Austria: Latest working life developments – Q1 2018
New regulations on working life, federal budget cuts to the Public Employment Service, a pay rise for workers in the private health and social care sector, and an increase in female trade union membership are the main topics of this article. This country update reports on the latest developments in working life in Austria in the first quarter of 2018.
New working life rules come into force
Several new regulations concerning working life came into force at the start of 2018.
First, listed companies with more than 1,000 employees are now required to achieve 30% female supervisory board memberships. Companies in which women make up less than 20% of the workforce and firms with supervisory boards of fewer than six people are exempt. Firms which miss the quota will not face sanctions, although they will not be able to fill vacant mandates.
Second, there is a new minimum six-week notice period for all white-collar employees, irrespective of their working hours. The change abolishes the two-week notice period for ‘minimally employed’ personnel (those working fewer than eight hours per week i.e. below social insurance thresholds). The new regulation affects huge numbers of employees, primarily in the tourism and retail sectors.
Third, apprentices no longer have to pay accommodation costs to attend theoretical training in vocational schools. The employer must now cover the expense, although the Austrian Insolvency Remuneration Fund (IEF) will reimburse them in full. Until 2017, apprentices generally covered the expense themselves, while training companies had to pay the balance between actual boarding expenditure and the apprentices’ remuneration. Several collective agreements had already transferred the costs to the employer, although the new regulation extends the change to all sectors.
Finally, inpatients (and their relatives, heirs or beneficiaries) are no longer responsible for paying for their residence in nursing and care homes. Before 2018, inpatients had to use their income (retirement pensions and cash benefits for long-term care), personal assets and savings to pay for their accommodation before social assistance would step in to cover any remaining costs. Under the new rules this recourse to inpatients' assets has been abolished. However, it is important to note that the reform does not extend to mobile care or care at home, where costs must be borne by the individual. Demand for inpatient places has increased sharply since the new regulation came into force.
Government cuts Public Employment Service budget
On 21 March 2018, Finance Minister Hartwig Löger of the new federal coalition government presented the annual budget to parliament. The budget, which prioritises achieving a budget surplus in 2019 (amid an economic upturn), includes severe cuts to the Public Employment Service (AMS). The previous government had budgeted more than €1.9 billion for the AMS for 2018. Mr Löger initially offered only €1.034 billion, which, following heavy criticism from AMS representatives and trade unions, he subsequently increased to €1.406 billion.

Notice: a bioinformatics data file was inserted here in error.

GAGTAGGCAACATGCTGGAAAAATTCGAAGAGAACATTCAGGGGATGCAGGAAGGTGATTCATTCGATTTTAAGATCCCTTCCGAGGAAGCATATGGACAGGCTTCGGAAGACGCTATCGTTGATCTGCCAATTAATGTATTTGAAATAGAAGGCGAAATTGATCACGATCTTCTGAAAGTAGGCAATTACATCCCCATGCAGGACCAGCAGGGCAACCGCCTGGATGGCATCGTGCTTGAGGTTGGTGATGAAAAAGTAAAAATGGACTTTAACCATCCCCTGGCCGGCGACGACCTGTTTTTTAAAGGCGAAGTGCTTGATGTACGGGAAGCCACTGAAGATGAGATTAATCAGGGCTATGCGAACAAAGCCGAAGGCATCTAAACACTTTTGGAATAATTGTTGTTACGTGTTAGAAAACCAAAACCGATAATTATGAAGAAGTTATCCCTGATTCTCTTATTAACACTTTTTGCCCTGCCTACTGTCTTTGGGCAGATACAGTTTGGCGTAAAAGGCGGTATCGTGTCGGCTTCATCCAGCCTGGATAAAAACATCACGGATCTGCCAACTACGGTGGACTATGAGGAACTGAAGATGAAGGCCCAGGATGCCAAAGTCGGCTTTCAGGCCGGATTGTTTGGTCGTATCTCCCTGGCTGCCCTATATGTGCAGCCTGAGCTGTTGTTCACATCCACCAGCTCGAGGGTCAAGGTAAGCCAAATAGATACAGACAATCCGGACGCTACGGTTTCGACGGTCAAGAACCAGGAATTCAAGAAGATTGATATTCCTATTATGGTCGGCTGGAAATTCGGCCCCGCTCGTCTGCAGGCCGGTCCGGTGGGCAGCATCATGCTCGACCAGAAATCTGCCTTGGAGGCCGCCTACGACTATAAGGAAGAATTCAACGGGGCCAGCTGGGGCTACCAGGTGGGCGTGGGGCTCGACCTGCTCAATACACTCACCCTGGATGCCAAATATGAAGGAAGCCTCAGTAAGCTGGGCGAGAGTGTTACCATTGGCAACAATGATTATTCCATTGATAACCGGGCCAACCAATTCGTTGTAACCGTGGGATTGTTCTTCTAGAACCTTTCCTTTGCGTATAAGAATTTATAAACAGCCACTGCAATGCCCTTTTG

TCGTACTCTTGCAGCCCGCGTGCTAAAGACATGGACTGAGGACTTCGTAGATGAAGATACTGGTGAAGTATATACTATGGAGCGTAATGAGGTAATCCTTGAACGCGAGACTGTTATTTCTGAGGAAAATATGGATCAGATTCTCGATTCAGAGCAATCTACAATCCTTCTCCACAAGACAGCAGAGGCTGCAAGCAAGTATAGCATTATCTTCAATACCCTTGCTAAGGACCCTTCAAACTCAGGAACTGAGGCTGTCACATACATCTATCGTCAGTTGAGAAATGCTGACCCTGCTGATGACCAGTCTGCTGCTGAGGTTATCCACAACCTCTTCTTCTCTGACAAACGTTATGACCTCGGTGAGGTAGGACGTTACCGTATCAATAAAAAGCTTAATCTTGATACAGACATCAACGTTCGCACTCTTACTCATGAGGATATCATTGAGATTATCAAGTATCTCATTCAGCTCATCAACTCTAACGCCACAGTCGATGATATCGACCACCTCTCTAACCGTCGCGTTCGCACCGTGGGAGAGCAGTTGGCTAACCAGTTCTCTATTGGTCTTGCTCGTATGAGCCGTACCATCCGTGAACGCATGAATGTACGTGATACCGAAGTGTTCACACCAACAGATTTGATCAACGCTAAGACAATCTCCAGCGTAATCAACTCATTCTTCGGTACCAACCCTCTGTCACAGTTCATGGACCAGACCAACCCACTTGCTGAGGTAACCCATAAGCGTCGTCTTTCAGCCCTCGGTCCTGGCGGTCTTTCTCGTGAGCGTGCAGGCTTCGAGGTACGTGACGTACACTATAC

The government also found €430 million in savings by cancelling the ‘Aktion 20,000’ programme for older people who are long-term unemployed (see Q3 2017) and a further €105 million by cutting budgets for integrating refugees.
Cuts in both areas have been criticised by the Austrian Trade Union Federation (ÖGB) and the Chamber of Labour (AK), while the Federal Economic Chamber (WKO) and the Federation of Austrian Industry (IV) have welcomed the budget.
The new coalition government was elected in October 2017 and consists of the conservative People's Party (ÖVP) and right wing Freedom Party (FPÖ).
Health workers get a raise after tough talks
The 2018 annual collective bargaining round, which started in autumn 2017, continued into 2018. The most controversial negotiations centred on the private health and social care sector, which employs some 100,000 people. Six negotiation rounds, works council conferences, a protest march and warning strikes preceded an eventual settlement on a 2.5% pay increase. There was also an adjustment to pay thresholds, which will correspond to a wage increase of above 3% for the lowest paid. The deal is comparable to agreements secured by other service sectors. Employers have failed to acknowledge unions' demand for a working time reduction to 35 hours (at full compensation).
Meanwhile ÖGB data, published in March, showed a 0.4% increase in the trade union federation's membership during 2017 (to 1.2 million workers). The proportion of female members rose to an all-time high of 36%.
In the next quarter, the spring collective bargaining round will be underway in some large industrial sectors (e.g. the electrical and electronics industry and the chemical industry). The statutory representative bodies (including the WKO and the AK) will also present the government with reform programmes designed to bring about efficiency gains and financial benefits for their members. The government will then decide whether it considers the reforms sufficient or whether it will present statutory measures.